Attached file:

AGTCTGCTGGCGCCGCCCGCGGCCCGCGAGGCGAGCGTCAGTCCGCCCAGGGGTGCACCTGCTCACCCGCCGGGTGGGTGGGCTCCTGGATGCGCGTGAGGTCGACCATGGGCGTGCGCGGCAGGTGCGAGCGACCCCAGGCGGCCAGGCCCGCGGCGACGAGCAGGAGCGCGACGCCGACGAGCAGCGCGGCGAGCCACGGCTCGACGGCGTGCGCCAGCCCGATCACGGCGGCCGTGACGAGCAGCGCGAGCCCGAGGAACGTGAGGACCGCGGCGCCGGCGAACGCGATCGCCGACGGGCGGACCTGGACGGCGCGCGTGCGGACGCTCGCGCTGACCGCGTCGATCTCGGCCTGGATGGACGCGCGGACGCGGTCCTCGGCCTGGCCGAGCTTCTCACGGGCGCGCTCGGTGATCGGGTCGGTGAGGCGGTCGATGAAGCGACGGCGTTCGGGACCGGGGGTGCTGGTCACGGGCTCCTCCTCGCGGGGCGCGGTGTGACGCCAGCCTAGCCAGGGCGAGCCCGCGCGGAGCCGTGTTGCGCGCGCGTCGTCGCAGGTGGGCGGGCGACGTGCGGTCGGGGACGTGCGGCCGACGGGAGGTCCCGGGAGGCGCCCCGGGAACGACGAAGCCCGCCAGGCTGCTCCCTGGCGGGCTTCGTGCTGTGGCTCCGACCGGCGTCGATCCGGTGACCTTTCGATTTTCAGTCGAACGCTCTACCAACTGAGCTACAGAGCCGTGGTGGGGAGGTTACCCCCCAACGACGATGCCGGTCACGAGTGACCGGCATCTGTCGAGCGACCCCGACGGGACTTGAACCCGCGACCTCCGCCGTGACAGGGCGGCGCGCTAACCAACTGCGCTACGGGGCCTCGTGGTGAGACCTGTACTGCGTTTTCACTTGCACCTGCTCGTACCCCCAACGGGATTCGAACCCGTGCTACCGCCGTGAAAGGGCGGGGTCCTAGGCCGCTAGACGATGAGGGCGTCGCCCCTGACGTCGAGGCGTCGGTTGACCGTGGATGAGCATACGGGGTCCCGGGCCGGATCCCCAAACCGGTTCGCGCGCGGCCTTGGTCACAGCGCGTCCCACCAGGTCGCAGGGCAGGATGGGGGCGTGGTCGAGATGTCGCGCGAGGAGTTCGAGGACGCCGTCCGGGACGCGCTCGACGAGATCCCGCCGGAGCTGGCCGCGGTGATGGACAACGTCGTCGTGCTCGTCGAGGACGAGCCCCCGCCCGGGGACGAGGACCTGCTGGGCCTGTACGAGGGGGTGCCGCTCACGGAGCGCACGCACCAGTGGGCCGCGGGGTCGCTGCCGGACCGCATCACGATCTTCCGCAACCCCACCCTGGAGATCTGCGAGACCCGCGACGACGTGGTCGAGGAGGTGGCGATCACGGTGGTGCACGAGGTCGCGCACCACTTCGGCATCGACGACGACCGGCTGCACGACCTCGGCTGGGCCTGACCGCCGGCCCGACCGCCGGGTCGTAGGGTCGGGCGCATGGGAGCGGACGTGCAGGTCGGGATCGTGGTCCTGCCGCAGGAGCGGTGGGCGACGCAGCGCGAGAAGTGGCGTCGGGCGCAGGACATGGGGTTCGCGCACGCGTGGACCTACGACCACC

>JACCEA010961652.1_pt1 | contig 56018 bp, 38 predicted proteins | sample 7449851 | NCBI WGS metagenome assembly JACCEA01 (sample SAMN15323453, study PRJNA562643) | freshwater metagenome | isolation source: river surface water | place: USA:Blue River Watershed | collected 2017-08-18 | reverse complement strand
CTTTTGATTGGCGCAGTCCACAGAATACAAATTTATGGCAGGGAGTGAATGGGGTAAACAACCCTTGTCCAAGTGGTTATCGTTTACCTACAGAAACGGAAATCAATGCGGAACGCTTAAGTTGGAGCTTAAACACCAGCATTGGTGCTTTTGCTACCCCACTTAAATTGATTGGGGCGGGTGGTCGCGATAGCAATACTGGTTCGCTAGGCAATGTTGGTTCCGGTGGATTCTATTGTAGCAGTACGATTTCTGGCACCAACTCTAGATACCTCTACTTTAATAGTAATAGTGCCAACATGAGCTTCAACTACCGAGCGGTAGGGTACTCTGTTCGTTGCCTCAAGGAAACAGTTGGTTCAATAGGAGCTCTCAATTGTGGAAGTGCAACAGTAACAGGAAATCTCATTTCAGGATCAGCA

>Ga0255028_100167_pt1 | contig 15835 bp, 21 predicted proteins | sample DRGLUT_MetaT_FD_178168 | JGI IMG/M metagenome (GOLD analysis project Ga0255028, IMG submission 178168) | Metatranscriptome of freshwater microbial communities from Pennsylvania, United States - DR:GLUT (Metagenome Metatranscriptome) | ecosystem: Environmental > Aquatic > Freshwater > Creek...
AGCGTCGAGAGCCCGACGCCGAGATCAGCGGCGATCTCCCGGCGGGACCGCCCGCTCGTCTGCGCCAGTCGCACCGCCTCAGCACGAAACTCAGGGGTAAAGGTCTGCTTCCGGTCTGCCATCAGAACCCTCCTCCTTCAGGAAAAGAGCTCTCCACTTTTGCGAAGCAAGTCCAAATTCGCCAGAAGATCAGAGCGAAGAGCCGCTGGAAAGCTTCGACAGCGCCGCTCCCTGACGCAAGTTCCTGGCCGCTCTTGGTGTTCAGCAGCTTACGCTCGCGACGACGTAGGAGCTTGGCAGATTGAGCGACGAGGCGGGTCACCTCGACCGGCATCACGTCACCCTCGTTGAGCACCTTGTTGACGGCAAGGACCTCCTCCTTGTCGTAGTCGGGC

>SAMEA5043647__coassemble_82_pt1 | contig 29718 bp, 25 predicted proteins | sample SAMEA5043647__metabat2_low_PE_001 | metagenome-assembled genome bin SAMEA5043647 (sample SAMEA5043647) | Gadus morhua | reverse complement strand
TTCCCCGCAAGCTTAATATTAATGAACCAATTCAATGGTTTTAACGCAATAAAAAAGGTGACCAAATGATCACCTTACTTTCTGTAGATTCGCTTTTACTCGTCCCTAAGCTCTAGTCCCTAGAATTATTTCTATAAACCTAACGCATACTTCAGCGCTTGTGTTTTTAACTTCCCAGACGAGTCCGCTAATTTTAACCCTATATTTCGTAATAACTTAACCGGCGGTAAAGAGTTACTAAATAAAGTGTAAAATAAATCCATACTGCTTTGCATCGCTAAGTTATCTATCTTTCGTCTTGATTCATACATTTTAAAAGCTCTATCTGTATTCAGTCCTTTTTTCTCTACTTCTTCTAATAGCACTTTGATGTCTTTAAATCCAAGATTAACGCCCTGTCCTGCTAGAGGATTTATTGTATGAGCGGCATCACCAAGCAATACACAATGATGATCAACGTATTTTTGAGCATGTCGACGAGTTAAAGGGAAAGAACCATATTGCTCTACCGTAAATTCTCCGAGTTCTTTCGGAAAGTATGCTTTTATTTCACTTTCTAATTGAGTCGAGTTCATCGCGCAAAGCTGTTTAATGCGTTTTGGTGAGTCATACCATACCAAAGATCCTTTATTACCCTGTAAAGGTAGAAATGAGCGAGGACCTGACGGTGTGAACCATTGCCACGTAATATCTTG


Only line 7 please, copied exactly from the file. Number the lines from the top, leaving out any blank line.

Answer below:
TTCCCCGCAAGCTTAATATTAATGAACCAATTCAATGGTTTTAACGCAATAAAAAAGGTGACCAAATGATCACCTTACTTTCTGTAGATTCGCTTTTACTCGTCCCTAAGCTCTAGTCCCTAGAATTATTTCTATAAACCTAACGCATACTTCAGCGCTTGTGTTTTTAACTTCCCAGACGAGTCCGCTAATTTTAACCCTATATTTCGTAATAACTTAACCGGCGGTAAAGAGTTACTAAATAAAGTGTAAAATAAATCCATACTGCTTTGCATCGCTAAGTTATCTATCTTTCGTCTTGATTCATACATTTTAAAAGCTCTATCTGTATTCAGTCCTTTTTTCTCTACTTCTTCTAATAGCACTTTGATGTCTTTAAATCCAAGATTAACGCCCTGTCCTGCTAGAGGATTTATTGTATGAGCGGCATCACCAAGCAATACACAATGATGATCAACGTATTTTTGAGCATGTCGACGAGTTAAAGGGAAAGAACCATATTGCTCTACCGTAAATTCTCCGAGTTCTTTCGGAAAGTATGCTTTTATTTCACTTTCTAATTGAGTCGAGTTCATCGCGCAAAGCTGTTTAATGCGTTTTGGTGAGTCATACCATACCAAAGATCCTTTATTACCCTGTAAAGGTAGAAATGAGCGAGGACCTGACGGTGTGAACCATTGCCACGTAATATCTTG